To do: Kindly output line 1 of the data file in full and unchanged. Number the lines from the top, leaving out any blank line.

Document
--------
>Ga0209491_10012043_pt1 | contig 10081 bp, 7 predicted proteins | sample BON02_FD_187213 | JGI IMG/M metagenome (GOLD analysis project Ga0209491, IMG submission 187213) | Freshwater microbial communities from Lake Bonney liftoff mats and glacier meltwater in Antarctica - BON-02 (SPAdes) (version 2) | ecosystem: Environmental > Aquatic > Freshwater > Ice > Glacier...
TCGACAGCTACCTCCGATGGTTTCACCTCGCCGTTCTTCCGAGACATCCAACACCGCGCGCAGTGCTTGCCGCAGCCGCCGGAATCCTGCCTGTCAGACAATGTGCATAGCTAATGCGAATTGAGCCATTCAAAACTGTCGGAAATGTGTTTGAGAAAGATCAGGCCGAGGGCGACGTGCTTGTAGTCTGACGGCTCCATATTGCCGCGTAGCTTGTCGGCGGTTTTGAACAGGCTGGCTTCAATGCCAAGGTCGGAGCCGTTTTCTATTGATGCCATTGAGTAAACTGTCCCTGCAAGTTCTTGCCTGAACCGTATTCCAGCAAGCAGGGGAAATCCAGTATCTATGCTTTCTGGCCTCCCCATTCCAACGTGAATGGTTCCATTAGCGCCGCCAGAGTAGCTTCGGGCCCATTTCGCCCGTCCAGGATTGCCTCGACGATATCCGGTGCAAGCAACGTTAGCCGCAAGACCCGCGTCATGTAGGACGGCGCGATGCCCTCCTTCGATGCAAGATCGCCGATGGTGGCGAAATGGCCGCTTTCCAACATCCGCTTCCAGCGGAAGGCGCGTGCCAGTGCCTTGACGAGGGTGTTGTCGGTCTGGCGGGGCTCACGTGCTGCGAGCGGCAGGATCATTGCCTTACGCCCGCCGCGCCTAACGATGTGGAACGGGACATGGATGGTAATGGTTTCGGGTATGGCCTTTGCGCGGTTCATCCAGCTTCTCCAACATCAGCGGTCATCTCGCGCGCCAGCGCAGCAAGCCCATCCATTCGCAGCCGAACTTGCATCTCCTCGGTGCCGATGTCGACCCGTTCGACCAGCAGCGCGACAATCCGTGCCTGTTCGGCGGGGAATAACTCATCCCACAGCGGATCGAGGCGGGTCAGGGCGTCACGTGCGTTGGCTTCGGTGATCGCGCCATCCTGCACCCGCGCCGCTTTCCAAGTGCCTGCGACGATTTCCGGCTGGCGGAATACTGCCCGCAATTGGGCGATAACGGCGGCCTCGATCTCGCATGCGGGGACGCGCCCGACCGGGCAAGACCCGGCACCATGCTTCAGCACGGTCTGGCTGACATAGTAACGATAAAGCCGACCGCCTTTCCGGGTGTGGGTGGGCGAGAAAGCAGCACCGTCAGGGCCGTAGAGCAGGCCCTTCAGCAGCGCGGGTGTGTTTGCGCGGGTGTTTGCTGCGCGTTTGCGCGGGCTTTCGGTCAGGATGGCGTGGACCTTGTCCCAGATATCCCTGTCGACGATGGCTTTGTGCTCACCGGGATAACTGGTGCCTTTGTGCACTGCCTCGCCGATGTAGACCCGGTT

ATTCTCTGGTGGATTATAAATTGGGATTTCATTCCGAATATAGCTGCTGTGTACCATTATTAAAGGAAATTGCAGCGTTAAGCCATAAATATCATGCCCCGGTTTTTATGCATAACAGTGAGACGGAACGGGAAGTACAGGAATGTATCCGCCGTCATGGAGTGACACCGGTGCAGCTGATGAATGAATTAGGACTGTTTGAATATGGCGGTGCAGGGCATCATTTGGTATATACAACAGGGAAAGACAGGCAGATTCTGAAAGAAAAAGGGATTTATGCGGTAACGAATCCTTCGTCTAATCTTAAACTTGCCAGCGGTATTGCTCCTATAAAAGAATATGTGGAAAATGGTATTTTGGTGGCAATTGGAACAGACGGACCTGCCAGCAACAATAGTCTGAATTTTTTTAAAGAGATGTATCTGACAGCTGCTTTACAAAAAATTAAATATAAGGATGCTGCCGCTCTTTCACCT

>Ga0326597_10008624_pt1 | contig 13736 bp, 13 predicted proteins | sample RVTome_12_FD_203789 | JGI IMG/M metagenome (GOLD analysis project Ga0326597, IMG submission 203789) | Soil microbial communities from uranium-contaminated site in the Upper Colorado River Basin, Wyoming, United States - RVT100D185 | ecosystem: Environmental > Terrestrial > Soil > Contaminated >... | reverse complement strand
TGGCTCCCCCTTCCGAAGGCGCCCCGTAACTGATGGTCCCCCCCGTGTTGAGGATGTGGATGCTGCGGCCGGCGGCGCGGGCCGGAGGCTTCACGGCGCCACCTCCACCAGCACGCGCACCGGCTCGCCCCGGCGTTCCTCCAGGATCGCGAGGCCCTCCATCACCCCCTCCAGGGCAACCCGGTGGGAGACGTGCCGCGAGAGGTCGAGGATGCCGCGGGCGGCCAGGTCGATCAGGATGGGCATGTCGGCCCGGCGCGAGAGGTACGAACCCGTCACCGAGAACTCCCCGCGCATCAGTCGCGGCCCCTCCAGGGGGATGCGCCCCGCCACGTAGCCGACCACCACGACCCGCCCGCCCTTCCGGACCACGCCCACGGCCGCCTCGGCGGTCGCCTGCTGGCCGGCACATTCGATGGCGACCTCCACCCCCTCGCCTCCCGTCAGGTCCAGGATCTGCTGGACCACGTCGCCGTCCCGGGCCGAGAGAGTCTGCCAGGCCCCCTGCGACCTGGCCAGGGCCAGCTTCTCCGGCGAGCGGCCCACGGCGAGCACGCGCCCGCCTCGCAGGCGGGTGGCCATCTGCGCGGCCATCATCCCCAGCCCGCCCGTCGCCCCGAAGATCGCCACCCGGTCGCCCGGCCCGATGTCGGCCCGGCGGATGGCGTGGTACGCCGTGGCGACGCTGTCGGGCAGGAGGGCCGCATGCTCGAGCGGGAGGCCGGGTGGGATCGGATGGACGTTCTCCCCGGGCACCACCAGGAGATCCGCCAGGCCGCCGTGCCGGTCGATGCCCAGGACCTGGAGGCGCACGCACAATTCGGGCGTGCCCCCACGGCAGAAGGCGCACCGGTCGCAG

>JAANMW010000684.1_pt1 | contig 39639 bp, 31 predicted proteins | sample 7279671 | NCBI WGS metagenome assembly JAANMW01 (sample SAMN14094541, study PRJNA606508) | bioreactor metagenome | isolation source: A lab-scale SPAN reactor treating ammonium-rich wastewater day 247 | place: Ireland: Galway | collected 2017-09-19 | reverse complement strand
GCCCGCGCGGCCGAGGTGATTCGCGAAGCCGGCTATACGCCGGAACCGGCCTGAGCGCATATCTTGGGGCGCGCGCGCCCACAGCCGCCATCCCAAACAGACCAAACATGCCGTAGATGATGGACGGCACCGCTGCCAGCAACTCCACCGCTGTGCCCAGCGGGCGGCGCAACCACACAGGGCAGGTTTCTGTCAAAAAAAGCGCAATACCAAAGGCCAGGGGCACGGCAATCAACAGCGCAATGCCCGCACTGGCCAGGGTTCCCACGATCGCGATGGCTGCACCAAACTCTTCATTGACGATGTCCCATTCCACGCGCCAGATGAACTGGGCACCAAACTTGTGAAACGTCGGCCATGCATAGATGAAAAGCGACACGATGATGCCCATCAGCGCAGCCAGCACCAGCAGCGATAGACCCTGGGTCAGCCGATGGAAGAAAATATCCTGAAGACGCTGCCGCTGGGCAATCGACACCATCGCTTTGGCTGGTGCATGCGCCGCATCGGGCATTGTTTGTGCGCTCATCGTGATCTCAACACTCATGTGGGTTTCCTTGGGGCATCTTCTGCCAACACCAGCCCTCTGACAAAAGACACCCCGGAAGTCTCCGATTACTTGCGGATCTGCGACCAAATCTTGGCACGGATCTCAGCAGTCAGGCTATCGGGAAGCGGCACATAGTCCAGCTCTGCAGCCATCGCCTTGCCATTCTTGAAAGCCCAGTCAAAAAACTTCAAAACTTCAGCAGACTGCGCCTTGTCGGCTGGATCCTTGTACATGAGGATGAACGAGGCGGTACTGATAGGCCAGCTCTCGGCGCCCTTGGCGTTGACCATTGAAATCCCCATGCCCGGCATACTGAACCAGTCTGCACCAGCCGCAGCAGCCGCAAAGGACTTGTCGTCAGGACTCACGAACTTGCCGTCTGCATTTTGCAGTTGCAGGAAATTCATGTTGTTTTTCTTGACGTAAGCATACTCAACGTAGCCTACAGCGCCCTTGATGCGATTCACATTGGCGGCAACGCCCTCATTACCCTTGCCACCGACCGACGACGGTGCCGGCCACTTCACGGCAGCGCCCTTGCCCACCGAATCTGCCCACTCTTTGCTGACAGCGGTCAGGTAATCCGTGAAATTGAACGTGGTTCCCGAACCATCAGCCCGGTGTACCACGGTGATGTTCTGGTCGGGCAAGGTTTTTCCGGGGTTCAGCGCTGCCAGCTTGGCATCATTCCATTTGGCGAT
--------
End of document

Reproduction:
>Ga0209491_10012043_pt1 | contig 10081 bp, 7 predicted proteins | sample BON02_FD_187213 | JGI IMG/M metagenome (GOLD analysis project Ga0209491, IMG submission 187213) | Freshwater microbial communities from Lake Bonney liftoff mats and glacier meltwater in Antarctica - BON-02 (SPAdes) (version 2) | ecosystem: Environmental > Aquatic > Freshwater > Ice > Glacier...